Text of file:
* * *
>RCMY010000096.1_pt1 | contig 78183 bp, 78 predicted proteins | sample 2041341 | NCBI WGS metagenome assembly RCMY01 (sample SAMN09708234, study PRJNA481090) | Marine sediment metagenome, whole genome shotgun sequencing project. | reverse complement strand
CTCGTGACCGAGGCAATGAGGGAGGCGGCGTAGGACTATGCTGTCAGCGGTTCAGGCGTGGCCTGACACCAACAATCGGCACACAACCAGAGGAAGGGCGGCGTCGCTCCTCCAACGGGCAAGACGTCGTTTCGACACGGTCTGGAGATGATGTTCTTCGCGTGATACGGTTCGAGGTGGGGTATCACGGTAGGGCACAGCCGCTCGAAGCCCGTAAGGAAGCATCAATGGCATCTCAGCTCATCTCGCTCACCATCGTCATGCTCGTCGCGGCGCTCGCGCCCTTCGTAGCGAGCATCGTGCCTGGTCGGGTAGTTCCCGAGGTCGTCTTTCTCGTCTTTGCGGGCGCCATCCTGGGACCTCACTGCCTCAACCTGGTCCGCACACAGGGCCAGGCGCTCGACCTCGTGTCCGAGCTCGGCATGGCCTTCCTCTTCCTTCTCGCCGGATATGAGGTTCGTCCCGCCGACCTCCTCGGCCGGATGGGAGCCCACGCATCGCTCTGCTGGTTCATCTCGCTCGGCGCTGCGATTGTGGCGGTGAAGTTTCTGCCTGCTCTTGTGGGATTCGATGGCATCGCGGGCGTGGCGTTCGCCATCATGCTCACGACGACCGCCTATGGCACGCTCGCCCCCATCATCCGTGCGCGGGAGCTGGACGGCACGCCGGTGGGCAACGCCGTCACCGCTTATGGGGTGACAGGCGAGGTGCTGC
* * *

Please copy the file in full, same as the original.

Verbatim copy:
>RCMY010000096.1_pt1 | contig 78183 bp, 78 predicted proteins | sample 2041341 | NCBI WGS metagenome assembly RCMY01 (sample SAMN09708234, study PRJNA481090) | Marine sediment metagenome, whole genome shotgun sequencing project. | reverse complement strand
CTCGTGACCGAGGCAATGAGGGAGGCGGCGTAGGACTATGCTGTCAGCGGTTCAGGCGTGGCCTGACACCAACAATCGGCACACAACCAGAGGAAGGGCGGCGTCGCTCCTCCAACGGGCAAGACGTCGTTTCGACACGGTCTGGAGATGATGTTCTTCGCGTGATACGGTTCGAGGTGGGGTATCACGGTAGGGCACAGCCGCTCGAAGCCCGTAAGGAAGCATCAATGGCATCTCAGCTCATCTCGCTCACCATCGTCATGCTCGTCGCGGCGCTCGCGCCCTTCGTAGCGAGCATCGTGCCTGGTCGGGTAGTTCCCGAGGTCGTCTTTCTCGTCTTTGCGGGCGCCATCCTGGGACCTCACTGCCTCAACCTGGTCCGCACACAGGGCCAGGCGCTCGACCTCGTGTCCGAGCTCGGCATGGCCTTCCTCTTCCTTCTCGCCGGATATGAGGTTCGTCCCGCCGACCTCCTCGGCCGGATGGGAGCCCACGCATCGCTCTGCTGGTTCATCTCGCTCGGCGCTGCGATTGTGGCGGTGAAGTTTCTGCCTGCTCTTGTGGGATTCGATGGCATCGCGGGCGTGGCGTTCGCCATCATGCTCACGACGACCGCCTATGGCACGCTCGCCCCCATCATCCGTGCGCGGGAGCTGGACGGCACGCCGGTGGGCAACGCCGTCACCGCTTATGGGGTGACAGGCGAGGTGCTGC